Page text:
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Name:Whole Wheat Bread (Unsuccessful) Contributor:Matt "Cyber" Schreiner
Description:100% whole wheat bread trials and travails Posted:2001-12-30
Key words:bread Category:Other
ID:582 Updated:2006-04-11 22:15:56
Ingredients:Loaf #1:
1-1/8 c of water
3 c whole wheat flour
1-1/2 Tbsp sugar
2 Tbsp butter
2 Tbsp gluten
1-1/2 tsp salt
2 tsp dry yeast

Loaf #2:
1-1/8 c of water
3 c whole wheat flour
1-1/2 Tbsp sugar
1 Tbsp gluten
1-1/2 tsp salt
2 tsp dry yeast
Preparation:Loaf #1: Turned out an extreme hockey puck, also used butter.

Loaf #2: Rose a bit better, cooked in the over instead of breadmaker (large Oster) and just made the dough in the maker on the dough setting. Only used 1 Tbs gluten and no butter as per the origional recipie I found online but seems to not have helped. This recipe rose a bit better, but that could also be attributed to my doing it by hand instead of in the machine anyway... dunno. So, anybody got any that'll work or am I gonna be forced to stick with a mix of 2 cups white flour and 1 cup whole wheat like I've always done?
Notes:So Jodi is on YAD (Yet Another Diet) and wants me to bake her 100% whole wheat bread. No white flour allowed. So I've tried two loaves so far today that while they are not hockey pucks, just are not rising nearly as much as I'd like. Yes, I'm using gluten as well. :( She also would like it to be non-fat. Fat (near as I know) is for flavor, texture, and having it last longer, but should not contribute to rising other than moisture far as I can see. Also I'd rather use white sugar instead of molasses and/or brown sugar but if there is one recipie that works and none others that do I'll start from that and try to adapt it back to white sugar. So, anybody got any helpful ideas?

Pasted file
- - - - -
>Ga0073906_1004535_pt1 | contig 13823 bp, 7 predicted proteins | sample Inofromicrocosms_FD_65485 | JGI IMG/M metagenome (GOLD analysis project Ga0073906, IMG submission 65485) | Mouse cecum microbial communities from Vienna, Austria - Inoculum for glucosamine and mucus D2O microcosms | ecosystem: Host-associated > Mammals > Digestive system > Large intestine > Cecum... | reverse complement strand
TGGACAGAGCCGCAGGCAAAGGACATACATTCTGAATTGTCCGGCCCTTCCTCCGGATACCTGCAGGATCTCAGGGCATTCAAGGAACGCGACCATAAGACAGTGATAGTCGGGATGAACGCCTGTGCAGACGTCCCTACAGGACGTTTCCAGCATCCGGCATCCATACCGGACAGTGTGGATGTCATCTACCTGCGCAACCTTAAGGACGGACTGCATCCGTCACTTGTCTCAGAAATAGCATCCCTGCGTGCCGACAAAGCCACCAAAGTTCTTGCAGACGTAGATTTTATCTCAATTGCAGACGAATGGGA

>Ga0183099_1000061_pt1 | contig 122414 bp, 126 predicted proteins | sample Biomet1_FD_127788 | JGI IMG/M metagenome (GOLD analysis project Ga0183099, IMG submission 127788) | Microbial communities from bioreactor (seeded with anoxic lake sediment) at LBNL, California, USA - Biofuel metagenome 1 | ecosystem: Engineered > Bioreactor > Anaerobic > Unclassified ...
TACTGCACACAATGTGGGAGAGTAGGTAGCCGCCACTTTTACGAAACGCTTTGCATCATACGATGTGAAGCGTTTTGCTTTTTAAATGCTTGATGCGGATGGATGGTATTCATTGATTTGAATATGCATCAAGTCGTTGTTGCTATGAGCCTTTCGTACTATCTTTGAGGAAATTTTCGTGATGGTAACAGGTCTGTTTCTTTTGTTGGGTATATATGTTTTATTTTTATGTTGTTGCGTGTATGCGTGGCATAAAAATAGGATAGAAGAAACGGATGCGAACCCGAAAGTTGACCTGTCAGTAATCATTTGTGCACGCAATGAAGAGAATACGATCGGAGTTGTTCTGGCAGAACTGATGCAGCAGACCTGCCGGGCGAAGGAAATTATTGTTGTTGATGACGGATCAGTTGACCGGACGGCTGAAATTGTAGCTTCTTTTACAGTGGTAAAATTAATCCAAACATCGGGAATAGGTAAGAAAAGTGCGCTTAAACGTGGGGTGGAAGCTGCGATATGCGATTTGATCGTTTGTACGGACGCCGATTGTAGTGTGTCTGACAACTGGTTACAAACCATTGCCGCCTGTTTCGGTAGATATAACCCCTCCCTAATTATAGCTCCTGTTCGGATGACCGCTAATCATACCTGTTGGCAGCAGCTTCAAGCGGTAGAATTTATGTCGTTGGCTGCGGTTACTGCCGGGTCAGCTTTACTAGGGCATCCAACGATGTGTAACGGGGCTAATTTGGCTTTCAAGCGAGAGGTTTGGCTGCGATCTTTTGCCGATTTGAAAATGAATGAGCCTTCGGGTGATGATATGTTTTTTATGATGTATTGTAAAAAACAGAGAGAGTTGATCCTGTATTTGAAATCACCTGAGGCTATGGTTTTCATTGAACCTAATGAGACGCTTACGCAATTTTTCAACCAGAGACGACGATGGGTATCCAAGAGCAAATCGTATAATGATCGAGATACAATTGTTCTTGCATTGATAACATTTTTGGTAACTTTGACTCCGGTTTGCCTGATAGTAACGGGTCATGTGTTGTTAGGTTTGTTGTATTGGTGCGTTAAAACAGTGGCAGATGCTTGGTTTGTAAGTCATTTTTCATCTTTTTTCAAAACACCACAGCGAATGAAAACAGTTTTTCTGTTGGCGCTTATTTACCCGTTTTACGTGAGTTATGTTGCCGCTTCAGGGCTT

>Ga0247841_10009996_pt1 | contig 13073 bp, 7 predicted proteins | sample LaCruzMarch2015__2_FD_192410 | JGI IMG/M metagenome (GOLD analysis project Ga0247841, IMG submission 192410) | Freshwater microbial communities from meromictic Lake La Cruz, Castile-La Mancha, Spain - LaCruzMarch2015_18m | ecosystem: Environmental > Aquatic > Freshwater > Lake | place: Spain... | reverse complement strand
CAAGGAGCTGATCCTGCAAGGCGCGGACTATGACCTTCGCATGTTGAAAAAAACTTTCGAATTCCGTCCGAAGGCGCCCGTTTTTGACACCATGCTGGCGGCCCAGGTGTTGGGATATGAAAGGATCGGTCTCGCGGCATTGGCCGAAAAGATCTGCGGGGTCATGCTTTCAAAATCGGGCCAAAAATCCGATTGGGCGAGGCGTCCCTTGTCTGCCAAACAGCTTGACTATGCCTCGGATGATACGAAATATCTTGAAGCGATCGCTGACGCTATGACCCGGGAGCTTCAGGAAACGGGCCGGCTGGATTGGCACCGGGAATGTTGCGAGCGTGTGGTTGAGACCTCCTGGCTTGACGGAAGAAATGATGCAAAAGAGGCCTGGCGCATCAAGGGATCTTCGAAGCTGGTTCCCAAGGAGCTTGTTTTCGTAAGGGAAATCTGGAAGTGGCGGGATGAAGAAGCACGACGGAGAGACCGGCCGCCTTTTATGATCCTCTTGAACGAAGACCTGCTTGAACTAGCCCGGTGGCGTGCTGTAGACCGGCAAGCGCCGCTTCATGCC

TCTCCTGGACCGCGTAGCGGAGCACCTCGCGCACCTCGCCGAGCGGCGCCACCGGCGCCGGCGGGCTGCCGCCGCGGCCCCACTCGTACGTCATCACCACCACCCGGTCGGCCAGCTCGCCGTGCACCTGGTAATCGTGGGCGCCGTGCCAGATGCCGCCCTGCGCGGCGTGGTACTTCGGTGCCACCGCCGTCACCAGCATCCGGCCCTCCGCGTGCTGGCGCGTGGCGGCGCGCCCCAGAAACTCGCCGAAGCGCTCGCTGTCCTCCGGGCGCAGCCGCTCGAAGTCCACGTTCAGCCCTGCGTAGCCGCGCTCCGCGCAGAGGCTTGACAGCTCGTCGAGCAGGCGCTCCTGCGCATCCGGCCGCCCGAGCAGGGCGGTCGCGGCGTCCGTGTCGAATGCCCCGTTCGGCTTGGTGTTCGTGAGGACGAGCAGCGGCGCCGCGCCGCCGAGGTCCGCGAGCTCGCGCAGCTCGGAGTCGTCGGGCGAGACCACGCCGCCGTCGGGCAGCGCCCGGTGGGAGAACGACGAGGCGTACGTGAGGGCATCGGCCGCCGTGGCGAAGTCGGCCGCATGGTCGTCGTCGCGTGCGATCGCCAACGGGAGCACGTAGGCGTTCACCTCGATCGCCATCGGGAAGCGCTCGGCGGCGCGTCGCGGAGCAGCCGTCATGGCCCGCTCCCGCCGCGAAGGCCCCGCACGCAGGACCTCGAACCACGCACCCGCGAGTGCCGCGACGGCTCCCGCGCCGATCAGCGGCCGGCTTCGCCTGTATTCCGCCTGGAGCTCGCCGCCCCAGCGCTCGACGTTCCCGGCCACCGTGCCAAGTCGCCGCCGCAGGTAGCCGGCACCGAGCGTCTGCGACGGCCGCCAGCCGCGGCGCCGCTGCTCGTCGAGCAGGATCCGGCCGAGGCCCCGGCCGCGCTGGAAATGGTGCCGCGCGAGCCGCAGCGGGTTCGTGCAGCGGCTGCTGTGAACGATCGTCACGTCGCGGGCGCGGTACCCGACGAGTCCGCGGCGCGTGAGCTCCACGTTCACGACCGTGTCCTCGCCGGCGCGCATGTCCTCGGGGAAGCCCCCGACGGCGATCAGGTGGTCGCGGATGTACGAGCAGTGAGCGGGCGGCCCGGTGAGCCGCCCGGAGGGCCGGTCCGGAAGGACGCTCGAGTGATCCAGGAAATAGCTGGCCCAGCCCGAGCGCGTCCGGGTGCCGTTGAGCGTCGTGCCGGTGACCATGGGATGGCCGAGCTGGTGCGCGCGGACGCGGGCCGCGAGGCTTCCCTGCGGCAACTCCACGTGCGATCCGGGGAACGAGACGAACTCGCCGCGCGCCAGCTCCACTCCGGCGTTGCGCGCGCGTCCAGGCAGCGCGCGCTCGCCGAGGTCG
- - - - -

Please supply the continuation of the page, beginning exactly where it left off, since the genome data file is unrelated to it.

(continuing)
So, anybody got any that'll work or am I gonna be forced to stick with a
mix of 2 cups white flour and 1 cup whole wheat like I've always done?

Diana Lee Tracy replied:
Hi there,

Having been through the 60's and 70's passion for "whole foods", I've approached this problem before (Whole wheat piecrust that my neighbors made one time ... sorta like trying to eat corrugated paper!)

Here are a few solutions:

1. Grind your own out of high quality winter wheat. Fresh REEEEEly helps, plus yours won't have so much chaff in it. Make sure it is high protein (like winter red wheat.)

2. Try "batter bread' and mix the hell out of it. It's hard to develop gluten (as you've probably noticed). Also, the flour tends to be coarser, and absorbs water more slowly, so it is very easy to end up with dry, saw dusty bread, simply by starting with too little water.

3. A friend of Bill's (Betty and Eric .... can't remember their last name but they live in pullman) own a mill that produces flour by the "Unifine" process. It tends to be finer than the usual whole wheat, and has been the one flour that behaves most like white flour.

4. Add some lecithin (1 tsp/loaf.) This helps the dough emulse. Add non-fat dry milk pwdr (1/4 cup per loaf). This helps condition the dough, too. Use honey for sweetener (it is hgyroscopic, and will help the loaf stay moist after out of the oven.) (So does the NFDM.)

5. Fat issues: Find some fruit paste (look maybe under fat substitutes ..... usually made of apricots/dates or whatever didn't make the dried fruit cut. I made some non fat whole wheat breads in a taste test at my lab using this type of product. It helps mouth feel, and also helps preserve moisture ..... I did need to use a bit of extra H20.) And remember that a TBSP of veggie oil is plenty for a whole loaf of bread .... broken down into slices, it amounts to about 10 calories per slice, and it sure helps the quality, especially of wheat bread.

6. Find a copy of the Tassajara (Tassahara?) Bread Book. It is truly great for dealing with difficult and unusual ingredients.

7. Try to persuade her that unbleached is more virtuous (it is!) than bleached white flour, and throw in just enough (about 1/4 of flour volume) to make it easier.

8. Use a sourdough starter; it changes the flour chemically and makes it "gooier (scientific term)", and easier to work.

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